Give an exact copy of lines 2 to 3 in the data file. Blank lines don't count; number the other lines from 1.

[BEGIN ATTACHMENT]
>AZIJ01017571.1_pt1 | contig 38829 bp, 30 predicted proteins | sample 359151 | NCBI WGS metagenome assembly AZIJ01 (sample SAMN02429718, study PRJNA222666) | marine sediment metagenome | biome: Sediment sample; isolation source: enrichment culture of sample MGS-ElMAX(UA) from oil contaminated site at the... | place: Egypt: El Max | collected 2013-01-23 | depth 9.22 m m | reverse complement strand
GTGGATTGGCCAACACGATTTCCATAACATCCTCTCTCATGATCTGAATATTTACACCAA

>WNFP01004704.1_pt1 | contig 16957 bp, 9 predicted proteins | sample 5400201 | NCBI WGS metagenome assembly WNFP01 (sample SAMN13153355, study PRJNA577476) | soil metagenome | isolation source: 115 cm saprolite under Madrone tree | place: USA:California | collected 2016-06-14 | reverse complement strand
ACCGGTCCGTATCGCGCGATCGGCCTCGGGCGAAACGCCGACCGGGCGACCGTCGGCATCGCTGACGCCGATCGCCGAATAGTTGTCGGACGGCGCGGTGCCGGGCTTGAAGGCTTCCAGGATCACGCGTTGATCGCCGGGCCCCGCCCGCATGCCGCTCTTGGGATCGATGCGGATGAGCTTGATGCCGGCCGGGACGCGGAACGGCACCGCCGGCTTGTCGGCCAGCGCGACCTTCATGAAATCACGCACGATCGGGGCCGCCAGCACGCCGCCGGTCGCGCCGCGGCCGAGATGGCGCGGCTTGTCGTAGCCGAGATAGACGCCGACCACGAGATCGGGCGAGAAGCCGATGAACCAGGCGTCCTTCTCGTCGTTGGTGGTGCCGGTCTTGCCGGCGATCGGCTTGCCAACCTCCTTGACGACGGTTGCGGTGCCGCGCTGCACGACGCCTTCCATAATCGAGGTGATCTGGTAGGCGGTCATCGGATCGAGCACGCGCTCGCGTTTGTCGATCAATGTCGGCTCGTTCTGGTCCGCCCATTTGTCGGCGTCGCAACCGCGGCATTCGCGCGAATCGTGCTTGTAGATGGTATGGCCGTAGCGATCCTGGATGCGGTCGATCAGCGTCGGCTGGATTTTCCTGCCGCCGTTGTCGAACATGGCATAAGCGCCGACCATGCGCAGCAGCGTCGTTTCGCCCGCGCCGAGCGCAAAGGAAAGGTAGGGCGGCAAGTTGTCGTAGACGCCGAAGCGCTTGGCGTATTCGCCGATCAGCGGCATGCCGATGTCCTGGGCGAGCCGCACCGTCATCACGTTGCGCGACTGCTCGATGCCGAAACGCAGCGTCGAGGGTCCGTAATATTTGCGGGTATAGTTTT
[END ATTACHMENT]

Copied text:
GTGGATTGGCCAACACGATTTCCATAACATCCTCTCTCATGATCTGAATATTTACACCAA

>WNFP01004704.1_pt1 | contig 16957 bp, 9 predicted proteins | sample 5400201 | NCBI WGS metagenome assembly WNFP01 (sample SAMN13153355, study PRJNA577476) | soil metagenome | isolation source: 115 cm saprolite under Madrone tree | place: USA:California | collected 2016-06-14 | reverse complement strand